A total of six presentations were on the Sedalia City Council's agenda Monday night at the Municipal Building, 2nd and Osage.

The presentations included Tracy Walkup from OATS, Financial Director Dawn Jennings, Sedalia Regional Airport Director Derrick Dodson, Community Development Director John Simmons with Chief Building Official Devin Lake, John Tiedt and Sarah Beth Thornton with Retail Strategies, and City Administrator Kelvin Shaw.

Walkup noted in her presentation that OATS is a 501 (c)(3) corporation founded in 1971 and covers 87 counties. Section 501 (c)(3) is the portion of the US Internal Revenue Code that allows for federal tax exemption of nonprofit organizations.

OATS is currently working at 75 percent of what is considered normal, post-COVID. And 75 percent of OATS employees are vaccinated, Walkup said, adding that she is having issues with buses. Most of them are 2019 models and she has eight new buses on order for 2022. Walkup said what she really needs is 40 new buses.

“It's a long road to get back to where we need to be,” she told Council.

TSA requires drivers and riders to wear masks while on the bus, Walkup noted. “It's been a rough 18 months,” she said of the lengthy COVID period.

“We are hiring,” Walkup noted. “I need five new drivers.” Drivers who apply must have a Class E (chauffers) license as a minimum requirement. “A CDL would be nice,” she added.

There's also a new OATS app available called “Where's My Ride?"

In her presentation, Jennings said that sales tax revenue for November was up 8.3 percent over the same time period last year.

Use tax is up 30.7 percent over last year, while transportation tax is down 32. percent.

Through October, a total of $13,386,130 in taxes have been collected so far by the City of Sedalia for Fiscal Year 2022, a 10.9 percent increase over last year.

In his report, Dodson noted that Sedalia Regional Airport sees between 8,000 and 11,000 operations annually. Daily operations vary between five and 50, he said.

A new 5,000-gallon Jet-A fuel truck that came online in September of 2020 has come in handy, Dodson told the Council, citing an instance in January when 11 Apache helicopters from Whiteman Air Force Base landed at Sedalia Regional and requested fuel. About 3,000 gallons were purchased, he said.

In fact, fuel sales is by far the number one revenue generator at the airport.

To date, fuel sales have reached $245,578 this year. That compares with $90,862 in 2020 and $215,263 in 2019.

A distant second place for revenue generators at the airport is maintenance at $44,115 so far this year, and $28,057 in hangar storage rental fees.
Dodson noted that pilots frequently look at fuel prices, which are posted online for airports around the country, as the number one factor in deciding where to land, followed by online comments by other travelers to Sedalia, followed by quality of service and accommodations.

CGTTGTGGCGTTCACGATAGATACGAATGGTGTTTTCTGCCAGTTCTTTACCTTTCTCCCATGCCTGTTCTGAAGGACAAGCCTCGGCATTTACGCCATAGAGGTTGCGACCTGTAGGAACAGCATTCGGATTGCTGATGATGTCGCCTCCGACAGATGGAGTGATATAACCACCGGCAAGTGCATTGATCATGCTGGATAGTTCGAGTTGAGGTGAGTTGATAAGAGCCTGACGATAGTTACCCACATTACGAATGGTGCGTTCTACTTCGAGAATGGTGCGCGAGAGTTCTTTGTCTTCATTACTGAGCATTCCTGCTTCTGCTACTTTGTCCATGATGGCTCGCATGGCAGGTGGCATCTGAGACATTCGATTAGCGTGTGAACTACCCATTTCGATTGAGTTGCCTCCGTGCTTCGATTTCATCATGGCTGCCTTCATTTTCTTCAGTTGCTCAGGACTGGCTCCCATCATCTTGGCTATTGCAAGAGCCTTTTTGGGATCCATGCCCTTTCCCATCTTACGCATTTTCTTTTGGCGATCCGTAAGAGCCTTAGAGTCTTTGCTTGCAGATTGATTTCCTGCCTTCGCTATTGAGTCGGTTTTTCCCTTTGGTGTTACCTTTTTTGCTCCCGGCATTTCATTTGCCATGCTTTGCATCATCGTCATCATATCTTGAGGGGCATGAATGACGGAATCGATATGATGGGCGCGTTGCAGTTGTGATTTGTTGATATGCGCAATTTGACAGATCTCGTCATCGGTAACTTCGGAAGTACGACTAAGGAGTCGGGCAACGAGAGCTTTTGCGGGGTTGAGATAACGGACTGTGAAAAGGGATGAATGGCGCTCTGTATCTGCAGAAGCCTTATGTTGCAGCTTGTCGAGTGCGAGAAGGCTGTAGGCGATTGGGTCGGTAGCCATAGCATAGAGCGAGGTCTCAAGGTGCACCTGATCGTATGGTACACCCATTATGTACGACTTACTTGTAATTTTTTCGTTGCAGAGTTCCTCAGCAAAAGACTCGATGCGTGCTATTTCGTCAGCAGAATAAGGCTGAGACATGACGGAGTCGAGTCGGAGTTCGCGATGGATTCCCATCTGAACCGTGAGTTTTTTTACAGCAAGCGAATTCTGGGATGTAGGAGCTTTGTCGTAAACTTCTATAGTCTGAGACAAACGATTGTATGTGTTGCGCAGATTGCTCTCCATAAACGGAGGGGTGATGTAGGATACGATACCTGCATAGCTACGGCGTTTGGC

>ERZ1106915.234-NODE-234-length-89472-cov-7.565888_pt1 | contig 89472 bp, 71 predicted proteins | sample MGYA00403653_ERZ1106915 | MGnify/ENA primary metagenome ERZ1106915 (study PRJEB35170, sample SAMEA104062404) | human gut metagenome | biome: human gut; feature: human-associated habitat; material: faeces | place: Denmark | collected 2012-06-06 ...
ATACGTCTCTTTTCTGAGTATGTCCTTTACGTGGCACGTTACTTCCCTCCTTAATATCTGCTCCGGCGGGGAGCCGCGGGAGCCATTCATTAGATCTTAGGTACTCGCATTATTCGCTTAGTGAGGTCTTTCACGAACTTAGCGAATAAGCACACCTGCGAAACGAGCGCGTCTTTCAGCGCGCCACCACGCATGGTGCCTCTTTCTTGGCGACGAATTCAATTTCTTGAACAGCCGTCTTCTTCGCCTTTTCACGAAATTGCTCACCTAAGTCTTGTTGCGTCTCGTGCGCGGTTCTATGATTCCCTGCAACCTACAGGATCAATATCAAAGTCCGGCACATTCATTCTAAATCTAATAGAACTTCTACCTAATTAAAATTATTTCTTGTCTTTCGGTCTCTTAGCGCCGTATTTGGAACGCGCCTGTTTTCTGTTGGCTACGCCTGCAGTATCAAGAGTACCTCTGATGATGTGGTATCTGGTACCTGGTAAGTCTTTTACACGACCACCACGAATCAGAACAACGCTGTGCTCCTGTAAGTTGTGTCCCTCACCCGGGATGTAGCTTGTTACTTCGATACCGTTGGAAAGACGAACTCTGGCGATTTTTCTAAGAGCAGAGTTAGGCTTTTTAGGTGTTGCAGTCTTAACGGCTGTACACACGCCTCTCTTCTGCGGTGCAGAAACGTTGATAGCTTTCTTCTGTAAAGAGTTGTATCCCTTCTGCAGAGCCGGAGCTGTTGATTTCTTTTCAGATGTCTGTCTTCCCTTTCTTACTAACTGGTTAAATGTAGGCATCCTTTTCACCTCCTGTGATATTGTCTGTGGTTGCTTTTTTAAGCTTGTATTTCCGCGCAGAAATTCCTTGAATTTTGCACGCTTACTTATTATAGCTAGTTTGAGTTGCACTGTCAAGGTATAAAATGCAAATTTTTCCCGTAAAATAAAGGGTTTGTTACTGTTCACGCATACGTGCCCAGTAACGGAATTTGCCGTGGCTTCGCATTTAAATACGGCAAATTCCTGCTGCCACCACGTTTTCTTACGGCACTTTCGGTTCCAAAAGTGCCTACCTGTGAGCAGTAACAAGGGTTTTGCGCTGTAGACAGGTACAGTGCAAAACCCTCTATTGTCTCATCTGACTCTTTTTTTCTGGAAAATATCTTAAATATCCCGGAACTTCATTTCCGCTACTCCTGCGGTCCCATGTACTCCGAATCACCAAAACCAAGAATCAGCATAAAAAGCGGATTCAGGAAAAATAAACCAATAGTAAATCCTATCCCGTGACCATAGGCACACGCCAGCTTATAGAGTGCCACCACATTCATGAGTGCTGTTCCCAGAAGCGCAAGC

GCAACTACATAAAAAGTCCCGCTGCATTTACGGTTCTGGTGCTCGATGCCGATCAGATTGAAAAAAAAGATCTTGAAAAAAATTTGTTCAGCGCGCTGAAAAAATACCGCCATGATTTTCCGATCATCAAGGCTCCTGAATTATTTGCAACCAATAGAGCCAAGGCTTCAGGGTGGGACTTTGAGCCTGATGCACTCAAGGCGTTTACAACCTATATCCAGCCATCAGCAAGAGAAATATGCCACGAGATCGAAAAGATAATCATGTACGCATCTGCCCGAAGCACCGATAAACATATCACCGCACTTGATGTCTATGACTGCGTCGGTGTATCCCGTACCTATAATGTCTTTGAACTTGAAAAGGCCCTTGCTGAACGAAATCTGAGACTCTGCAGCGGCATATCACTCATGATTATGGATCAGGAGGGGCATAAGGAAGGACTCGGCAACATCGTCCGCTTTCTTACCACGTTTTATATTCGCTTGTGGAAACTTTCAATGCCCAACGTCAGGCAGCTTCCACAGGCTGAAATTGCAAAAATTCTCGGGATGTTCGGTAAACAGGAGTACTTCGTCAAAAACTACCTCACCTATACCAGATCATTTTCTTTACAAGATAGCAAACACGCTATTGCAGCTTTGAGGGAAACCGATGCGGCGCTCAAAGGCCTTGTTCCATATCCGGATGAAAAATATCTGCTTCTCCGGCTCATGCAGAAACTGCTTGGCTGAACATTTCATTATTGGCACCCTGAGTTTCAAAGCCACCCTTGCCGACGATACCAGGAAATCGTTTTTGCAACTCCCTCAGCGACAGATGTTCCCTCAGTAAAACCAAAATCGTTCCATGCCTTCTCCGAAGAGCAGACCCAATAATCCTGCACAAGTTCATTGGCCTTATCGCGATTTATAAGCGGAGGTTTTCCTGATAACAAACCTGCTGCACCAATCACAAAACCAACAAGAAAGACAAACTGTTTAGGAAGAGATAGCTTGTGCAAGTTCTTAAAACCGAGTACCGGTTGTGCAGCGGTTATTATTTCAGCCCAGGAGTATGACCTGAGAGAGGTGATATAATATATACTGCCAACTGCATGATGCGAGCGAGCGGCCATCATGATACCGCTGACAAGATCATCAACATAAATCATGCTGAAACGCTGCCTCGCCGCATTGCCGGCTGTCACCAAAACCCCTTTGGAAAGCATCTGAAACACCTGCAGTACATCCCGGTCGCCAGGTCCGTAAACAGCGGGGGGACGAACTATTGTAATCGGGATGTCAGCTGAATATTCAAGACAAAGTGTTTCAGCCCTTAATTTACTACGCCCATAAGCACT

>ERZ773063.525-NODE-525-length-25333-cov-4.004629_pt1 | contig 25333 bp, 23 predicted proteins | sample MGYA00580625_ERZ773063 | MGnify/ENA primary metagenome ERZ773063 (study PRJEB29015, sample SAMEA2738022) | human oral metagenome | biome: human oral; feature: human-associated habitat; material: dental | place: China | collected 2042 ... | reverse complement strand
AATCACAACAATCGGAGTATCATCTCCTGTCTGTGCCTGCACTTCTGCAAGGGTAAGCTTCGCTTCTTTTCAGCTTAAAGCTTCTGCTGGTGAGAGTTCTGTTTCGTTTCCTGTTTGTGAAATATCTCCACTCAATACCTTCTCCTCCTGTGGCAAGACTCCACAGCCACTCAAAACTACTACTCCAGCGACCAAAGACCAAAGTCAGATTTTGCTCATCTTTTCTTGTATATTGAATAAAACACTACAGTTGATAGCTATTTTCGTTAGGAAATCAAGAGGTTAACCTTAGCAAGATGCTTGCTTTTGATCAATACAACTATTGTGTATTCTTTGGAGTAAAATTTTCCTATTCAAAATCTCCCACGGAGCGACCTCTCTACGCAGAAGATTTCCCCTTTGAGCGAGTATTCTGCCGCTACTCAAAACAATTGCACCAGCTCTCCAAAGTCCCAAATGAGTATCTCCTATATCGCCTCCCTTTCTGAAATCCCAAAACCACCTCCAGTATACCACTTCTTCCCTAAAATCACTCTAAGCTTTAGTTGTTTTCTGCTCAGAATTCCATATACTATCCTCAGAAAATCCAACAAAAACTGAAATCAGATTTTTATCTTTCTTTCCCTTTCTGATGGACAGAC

Sedalia Regional is considered an FBO airport.

A fixed-base operator is “an organization granted the right by an airport to operate at the airport and provide aeronautical services such as fueling, hangaring, tie-down and parking, aircraft rental, aircraft maintenance, flight instruction, and similar services,” according to Wikipedia.

Sedalia Regional is currently in the construction phase to build a 65-by-65 box hangar.

The next project will be maintenance on the existing taxiway surface, followed by a new parallel taxiway for runway 18/36, and restoring runway 5/23.

Future plans Dodson would like to implement involve making rental planes available, in addition to starting up a flight school as well as a flight club for beginning students and experienced pilots.

The Sedalia Police Department established its own drone program in 2021. “They did a fantastic job,” Dodson commented.

The former Pro Energy building that the City bought in March is now full. Dodson provided photos in his presentation that showed the building at capacity, as well as photos of some of the expensive private jets that stopover in Sedalia for refueling, with some overnight stays.

A ground power unit has been used several times to power up aircraft, especially in the cold winter months, Dodson noted.

“We are more competitive than a private facility,” Dodson told the Council. However, there is currently no commercial air service offered at Sedalia Regional. But the way things are progressing, it's possible that could change in the future.

According to an old survey done in 2012 by MoDOT, Sedalia Regional Airport has a $3.63 million economic impact on the area. “I'm sure that's grown,” Dodson quipped.